Here’s an update on the progress we’re making on the major rewrite of the Commerce Server business tools.
You may recall from an earlier blog post, we started off the process with an extensive storyboarding exercise, where we focused our thoughts on the roles of people using the tools and the tasks that they might be undertaking.
In the intervening months, we’ve been heads down with our UX consultants Toledo2 to refine those ideas into wireframes and then one step further into a first look at the visuals. Our goal throughout this process is to be able to deliver a Customer Technology Preview (CTP) towards the end of 2013 and an initial release shortly thereafter. The final refinements would then come from our customers and partners as we move through the process of delivering frequent, incremental iterations to the tools throughout 2014 (and beyond!).
As the storyboarding moved towards wireframing, phases started to emerge from the process which enabled us to chunk the work into manageable and deliverable pieces. As this stands today, the work items are broken down as follows:
- First, a CTP focused on core functionality from Catalog Manager
- Next, our Initial Release aimed at replacing Catalog Manager
- Then, agile releases on a very frequent basis (think weeks to months) to replace the other core scenarios from Marketing Manager and Customer and Order Manager as well as the addition of new features not in any of the business tools today
By decoupling the business tools from the core server release, we can respond to customer feedback, new user scenarios and use cases, and add features on a far more rapid basis than anything previously experienced in Commerce Server history.
Search & Disclosure
One paradigm that is certainly changing, is our approach to finding data to work on. We want our users to be able to work quickly on any aspect of data and to facilitate that, we’re making faceted search a key entry point into the tools. Why drill down through complex trees, when you can just type a key word or product code and let the tool take you straight there? We think it will significantly speed up product and catalog editing, especially with the use of facets to refine the search further.
And we’re also attempting to provide more context around visual search results. The interface will be able to disclose information around a selected product, which might be how many categories it appears in, or what discounts apply to it.
As you can hopefully see, this isn’t just an exercise in replacing the existing tools, it’s an exercise in reimagining the entire workflow. Tasks are key to this approach and it’s why we spent such a long time researching these tasks with existing customers, to make sure we’re understanding how the modern merchandiser and marketer approaches their work.
Working in conjunction with Toledo2, we now have extensive wireframes for all phases – yes, we have a lot of wireframes! Hundreds and hundreds of scenarios mapped out. That’s not to say that these won’t change as we refine the designs of course, but this important exercise has allowed us to be sure that the part we’ve built for our CTP – the core framework which encompasses the whole interface grid layout, will be capable of the level of flexibility needed to cope with (we hope) any scenario we throw at it.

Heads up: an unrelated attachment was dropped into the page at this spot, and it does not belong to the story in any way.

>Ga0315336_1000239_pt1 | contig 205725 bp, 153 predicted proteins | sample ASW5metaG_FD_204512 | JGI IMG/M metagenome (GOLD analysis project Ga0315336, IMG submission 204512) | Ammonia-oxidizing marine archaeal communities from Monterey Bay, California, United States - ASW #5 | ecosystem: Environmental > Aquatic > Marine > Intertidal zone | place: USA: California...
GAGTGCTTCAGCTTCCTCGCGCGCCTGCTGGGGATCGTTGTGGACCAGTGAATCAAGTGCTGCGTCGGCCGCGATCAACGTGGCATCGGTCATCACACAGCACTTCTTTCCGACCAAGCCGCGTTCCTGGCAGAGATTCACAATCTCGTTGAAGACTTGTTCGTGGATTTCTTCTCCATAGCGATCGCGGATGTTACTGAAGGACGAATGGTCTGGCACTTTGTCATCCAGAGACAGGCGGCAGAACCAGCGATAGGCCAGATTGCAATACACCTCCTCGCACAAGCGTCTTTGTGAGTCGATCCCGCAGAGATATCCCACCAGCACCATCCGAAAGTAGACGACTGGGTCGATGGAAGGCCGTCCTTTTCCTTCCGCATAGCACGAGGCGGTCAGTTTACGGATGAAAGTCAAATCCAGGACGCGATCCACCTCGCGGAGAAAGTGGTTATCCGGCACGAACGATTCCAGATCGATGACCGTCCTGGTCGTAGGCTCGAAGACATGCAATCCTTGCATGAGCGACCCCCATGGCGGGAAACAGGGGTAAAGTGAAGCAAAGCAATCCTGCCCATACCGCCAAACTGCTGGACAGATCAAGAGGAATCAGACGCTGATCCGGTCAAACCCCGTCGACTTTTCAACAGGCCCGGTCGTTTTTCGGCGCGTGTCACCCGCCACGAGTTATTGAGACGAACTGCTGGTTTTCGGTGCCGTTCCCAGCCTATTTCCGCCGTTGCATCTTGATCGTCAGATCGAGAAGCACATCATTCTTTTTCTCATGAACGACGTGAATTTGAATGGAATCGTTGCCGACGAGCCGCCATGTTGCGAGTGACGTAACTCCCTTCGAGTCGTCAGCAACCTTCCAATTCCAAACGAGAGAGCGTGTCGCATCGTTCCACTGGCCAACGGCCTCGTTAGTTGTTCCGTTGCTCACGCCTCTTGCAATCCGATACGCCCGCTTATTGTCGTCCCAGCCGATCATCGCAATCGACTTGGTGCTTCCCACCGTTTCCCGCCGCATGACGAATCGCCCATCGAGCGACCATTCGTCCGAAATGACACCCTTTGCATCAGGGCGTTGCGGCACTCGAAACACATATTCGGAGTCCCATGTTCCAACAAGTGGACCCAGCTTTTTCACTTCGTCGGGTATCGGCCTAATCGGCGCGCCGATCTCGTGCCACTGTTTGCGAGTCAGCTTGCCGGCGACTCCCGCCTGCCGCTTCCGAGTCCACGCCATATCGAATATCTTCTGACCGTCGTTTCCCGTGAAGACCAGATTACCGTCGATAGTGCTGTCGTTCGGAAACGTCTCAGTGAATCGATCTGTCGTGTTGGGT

Fig 1: A Host of Wireframes!
The Look and Feel
Although our UX process dictates that at this point, we’re not fixated on the final “look and feel” of the interface, we have had a bit of fun with some design ideas. We’re certainly clear that the final UI will be very clean, but this is where we’re so lucky to be working in conjunction with Toledo2, who are really making a name for themselves around the world. For some of the philosophy behind their thinking, I highly recommend reading Arturo Toledo’s design blog, in particular their work with Microsoft and Nokia on the Beyond Tiles design tour.
Here are a couple of “work in progress” screens:
Fig 2: The results of searching for “webcams” – all the places they appear…
Fig 3: A typical Product Editing Screen arrived at through faceted search
For those interested in the nuts and bolts, our responsive design grid is based on the popular Twitter Bootstrap framework and many of our controls will be based on the JQuery UI toolkit. It was important to us not to reinvent the wheel, we are instead focused on getting the tasks and flow correct and, of course, making sure we have the necessary API framework in place to support our concepts. As with past releases, we will provide developer extensibility for advanced customization and extensions. Upgrades will simply be a matter of downloading and deploying a single file – which will take only minutes. And, because it’s browser based, all business users will be updated at once.
As we said previously, the new tools will debut alongside the next version of the product and we are on track to have that CTP in customer and partners’ hands by the end of the year – with the Initial Release shortly thereafter and frequent ongoing updates after that. But as a reminder, this is being delivered as a separate project from the main server release, in much the same way as our starter sites, so as we move through the project phases, you will see constant ongoing updates. And once we’ve started to deliver, there will be a clear feedback channel for you to comment and help us improve them on an ongoing basis – and see that feedback reflected in weeks to months.
We’re incredibly excited about what the team is producing, we know you will be too!